CrossCulture Programme celebrates ten years
Global ambassadors

For the past ten years, young professionals from Islamic countries and from Germany have been able to immerse themselves in a foreign culture for three months as part of a internship programme run by the Institute for Foreign Cultural Relations (ifa). The programme has just celebrated its tenth anniversary. By Fabian Pianka

The CrossCulture internship programme provides young professionals from 32 Islamic countries – spanning from Mauritania, through the Middle East and Central Asia, all the way to Indonesia – as well as their counterparts from Germany with the opportunity of living and working for a limited time in a foreign culture. Since 2005, some 450 internships have been granted by the Institute of Foreign Cultural Relations, which maintains a partnership with the German Foreign Office. The programme not only enables the interns to expand their personal and professional skills, but also to promote intercultural dialogue within civil society in their respective home countries.

Around 200 former interns and alumni of the CrossCulture programme, both from Muslim countries and from Germany, gathered together with guests from the fields of politics and culture for anniversary celebrations in Berlin.

The event was held, under the motto ″Crossing Borders – Encounters and Cooperation with the Islamic World″, at the historic Oderberger Strasse bathhouse, reuniting old and new friends from a variety of cultures. All current and former CrossCulture interns are united by a common attitude: they view intercultural exchange as an opportunity for further personal development.

The event opened with a speech by ifa Secretary General Roland Graetz in which he pointed out that the CrossCulture programme has established a permanent bond between people from Germany and the Islamic world. Even after completing their stay abroad, many former interns have maintained contact with each other and with their partner organisations in Germany. This has resulted in the growth of a significant network of contacts in the areas of media, art, politics and civil society. These personal contacts are highly valuable. ″Digital forums cannot replace face-to-face encounters,″ said Eva Sodeik-Zecha, head of the CrossCulture programme.

Cultural intelligence more important than ever

Andreas Goergen, Director-General for Culture and Communication with the German Foreign Office, and the German-Iraqi writer Abbas Khider discussed the issue of flight and migration and the challenges posed by the current refugee crisis.

″How we deal with refugees is something that must be addressed at a societal level,″ stressed Goergen. Of utmost importance here is the need for what he terms ″cultural intelligence,″ which also entails ″empathy for the experiences and traumas″ of refugees.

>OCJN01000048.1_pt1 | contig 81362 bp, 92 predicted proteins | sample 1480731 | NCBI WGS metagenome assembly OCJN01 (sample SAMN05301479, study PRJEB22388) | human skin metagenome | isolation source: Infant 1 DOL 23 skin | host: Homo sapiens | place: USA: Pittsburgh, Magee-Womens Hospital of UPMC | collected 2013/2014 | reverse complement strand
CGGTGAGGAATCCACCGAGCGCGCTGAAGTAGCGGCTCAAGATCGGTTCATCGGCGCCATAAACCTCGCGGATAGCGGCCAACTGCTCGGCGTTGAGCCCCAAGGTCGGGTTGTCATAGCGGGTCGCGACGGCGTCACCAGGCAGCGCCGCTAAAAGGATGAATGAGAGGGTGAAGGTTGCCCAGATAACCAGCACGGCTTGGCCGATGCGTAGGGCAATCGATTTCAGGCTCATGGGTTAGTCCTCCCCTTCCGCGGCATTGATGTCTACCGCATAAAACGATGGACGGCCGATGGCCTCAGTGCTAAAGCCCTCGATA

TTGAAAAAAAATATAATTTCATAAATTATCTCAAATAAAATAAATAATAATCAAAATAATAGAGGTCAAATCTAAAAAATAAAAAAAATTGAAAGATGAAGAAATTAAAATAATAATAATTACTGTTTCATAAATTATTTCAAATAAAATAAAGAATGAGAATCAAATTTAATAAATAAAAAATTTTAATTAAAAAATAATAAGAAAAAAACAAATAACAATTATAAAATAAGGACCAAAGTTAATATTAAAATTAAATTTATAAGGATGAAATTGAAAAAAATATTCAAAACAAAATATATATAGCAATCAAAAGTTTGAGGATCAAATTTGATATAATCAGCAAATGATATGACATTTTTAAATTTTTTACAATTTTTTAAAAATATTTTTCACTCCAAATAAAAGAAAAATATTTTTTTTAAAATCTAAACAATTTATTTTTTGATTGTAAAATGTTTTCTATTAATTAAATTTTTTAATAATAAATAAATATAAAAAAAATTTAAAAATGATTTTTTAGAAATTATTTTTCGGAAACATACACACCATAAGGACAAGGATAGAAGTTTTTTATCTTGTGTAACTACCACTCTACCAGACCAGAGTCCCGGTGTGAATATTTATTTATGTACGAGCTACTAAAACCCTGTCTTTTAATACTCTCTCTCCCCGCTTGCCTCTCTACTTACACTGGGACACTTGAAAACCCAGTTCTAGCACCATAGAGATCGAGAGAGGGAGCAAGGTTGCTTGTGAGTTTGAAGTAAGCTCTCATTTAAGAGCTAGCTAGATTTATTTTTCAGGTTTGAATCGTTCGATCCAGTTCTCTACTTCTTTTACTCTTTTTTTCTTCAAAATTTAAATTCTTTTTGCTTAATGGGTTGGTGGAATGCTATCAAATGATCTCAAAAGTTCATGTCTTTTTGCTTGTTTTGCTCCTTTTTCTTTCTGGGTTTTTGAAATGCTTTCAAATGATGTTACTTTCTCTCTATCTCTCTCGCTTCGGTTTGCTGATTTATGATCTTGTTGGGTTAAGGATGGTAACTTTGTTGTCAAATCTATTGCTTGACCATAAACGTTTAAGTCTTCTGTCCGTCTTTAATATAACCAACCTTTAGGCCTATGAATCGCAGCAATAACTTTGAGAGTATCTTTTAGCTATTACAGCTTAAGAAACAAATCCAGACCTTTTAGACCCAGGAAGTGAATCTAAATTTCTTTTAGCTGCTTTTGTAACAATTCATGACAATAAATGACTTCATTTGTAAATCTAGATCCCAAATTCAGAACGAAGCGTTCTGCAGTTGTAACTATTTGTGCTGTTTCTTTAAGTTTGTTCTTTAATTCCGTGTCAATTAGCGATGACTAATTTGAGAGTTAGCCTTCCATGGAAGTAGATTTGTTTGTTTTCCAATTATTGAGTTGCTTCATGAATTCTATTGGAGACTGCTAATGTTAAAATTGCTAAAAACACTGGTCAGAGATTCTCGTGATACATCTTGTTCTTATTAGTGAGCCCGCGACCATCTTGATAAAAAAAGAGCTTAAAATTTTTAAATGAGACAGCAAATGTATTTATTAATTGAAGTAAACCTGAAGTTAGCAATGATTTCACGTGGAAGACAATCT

Director-General of Culture and Communication with the German Foreign Office Andreas Goergen and the German-Iraqi author Abbas Khider address the topic of flight and migration during a podium discussion (photo: Fabian Pianka)
Growing significance of intercultural dialogue: ″cultural intelligence″ – which also includes ″empathy for the experiences and traumas” of refugees – is particularly important in times of political upheaval, emphasised Andreas Goergen, Director-General of Culture and Communication with the German Foreign Office

Such empathy for life under a dictatorship can be found in the latest novel by Abbas Khider, ″Brief in die Auberginenrepublik″ (Letter to the Aubergine Republic), which is set in Iraq during the era of Saddam Hussein. Khider, who settled in Germany in 2000 and subsequently studied literature and philosophy in Munich, praised the emergence of Germany's ″welcome culture″ for refugees. He nonetheless complained about defamatory outbursts by politicians, intentionally aimed at calling into question the validity of such a culture.

Many of the interns expressed the desire to expand the CrossCulture programme in the future to include additional countries and cultures. More people should be given the opportunity to have this special experience and to establish intercultural friendships. The artist Katrin Stroebel, who completed her CrossCulture internship in Morocco in 2006, said, ″It is very important to travel to other countries in order to learn. During my time in Morocco, I learned so much about the country. Having a different perspective also let me see Europe with new eyes.″ She feels that Germans maintain ″often false or naive ideas about Arab countries.″

Adam Ashab from Jordan has also built a bridge between two cultures. The intern is currently working in the office of a member of the German Bundestag. He sees the value of the cultural exchange in being able to ″experience the best of both worlds, the Orient and the Occident. ″

Fabian Pianka

© 2016

Translated from the German by John Bergeron

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